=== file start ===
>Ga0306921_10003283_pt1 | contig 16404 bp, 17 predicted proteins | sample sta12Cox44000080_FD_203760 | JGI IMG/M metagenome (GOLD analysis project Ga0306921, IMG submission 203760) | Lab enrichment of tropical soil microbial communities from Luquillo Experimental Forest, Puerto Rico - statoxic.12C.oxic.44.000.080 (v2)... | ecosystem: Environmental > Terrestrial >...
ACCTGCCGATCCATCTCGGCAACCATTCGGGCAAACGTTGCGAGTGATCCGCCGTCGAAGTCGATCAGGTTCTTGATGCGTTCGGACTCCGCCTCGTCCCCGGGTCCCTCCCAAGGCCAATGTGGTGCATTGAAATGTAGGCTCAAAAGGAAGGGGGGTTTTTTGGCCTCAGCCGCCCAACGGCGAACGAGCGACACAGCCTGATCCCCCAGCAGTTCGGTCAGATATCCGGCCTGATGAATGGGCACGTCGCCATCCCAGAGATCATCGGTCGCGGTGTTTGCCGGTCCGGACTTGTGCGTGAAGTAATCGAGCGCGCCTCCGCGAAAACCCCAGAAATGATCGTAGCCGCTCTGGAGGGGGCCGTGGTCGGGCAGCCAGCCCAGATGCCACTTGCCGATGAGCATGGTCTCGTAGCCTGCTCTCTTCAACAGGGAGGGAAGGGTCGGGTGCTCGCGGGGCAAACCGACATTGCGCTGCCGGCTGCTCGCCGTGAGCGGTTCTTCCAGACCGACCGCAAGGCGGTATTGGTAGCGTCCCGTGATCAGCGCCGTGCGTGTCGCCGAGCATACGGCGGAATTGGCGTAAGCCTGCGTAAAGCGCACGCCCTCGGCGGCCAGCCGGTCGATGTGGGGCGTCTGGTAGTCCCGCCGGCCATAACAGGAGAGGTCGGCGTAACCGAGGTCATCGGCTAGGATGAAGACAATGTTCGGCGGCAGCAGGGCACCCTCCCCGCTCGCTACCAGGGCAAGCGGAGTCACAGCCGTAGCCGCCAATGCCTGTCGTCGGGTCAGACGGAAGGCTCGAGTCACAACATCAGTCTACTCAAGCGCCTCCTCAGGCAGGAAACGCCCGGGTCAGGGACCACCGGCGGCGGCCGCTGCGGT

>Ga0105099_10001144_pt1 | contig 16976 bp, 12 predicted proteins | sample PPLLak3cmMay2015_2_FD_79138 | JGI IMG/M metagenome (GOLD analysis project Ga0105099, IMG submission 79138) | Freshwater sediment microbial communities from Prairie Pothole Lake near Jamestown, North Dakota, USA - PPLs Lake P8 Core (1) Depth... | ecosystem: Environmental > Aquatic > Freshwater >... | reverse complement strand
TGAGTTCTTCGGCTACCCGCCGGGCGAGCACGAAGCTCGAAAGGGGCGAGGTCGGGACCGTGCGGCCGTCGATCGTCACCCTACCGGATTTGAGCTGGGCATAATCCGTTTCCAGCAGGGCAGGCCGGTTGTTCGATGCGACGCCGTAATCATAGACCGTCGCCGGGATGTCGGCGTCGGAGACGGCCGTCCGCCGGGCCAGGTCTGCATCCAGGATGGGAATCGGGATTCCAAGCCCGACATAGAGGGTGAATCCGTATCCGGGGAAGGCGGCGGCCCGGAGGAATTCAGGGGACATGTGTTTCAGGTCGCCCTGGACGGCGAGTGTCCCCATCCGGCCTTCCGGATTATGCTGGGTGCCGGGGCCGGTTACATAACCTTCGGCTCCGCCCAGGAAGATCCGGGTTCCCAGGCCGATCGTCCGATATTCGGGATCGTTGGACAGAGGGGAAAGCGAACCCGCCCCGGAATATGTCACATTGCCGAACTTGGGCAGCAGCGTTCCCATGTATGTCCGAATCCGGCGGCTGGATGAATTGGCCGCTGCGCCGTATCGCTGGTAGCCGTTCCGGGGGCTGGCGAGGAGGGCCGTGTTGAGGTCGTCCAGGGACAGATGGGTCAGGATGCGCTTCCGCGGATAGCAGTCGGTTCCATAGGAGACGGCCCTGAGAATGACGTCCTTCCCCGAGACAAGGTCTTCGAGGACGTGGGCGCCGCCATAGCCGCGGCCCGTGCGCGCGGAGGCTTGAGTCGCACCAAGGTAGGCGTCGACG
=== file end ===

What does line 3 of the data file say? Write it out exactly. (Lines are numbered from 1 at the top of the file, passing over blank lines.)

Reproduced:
>Ga0105099_10001144_pt1 | contig 16976 bp, 12 predicted proteins | sample PPLLak3cmMay2015_2_FD_79138 | JGI IMG/M metagenome (GOLD analysis project Ga0105099, IMG submission 79138) | Freshwater sediment microbial communities from Prairie Pothole Lake near Jamestown, North Dakota, USA - PPLs Lake P8 Core (1) Depth... | ecosystem: Environmental > Aquatic > Freshwater >... | reverse complement strand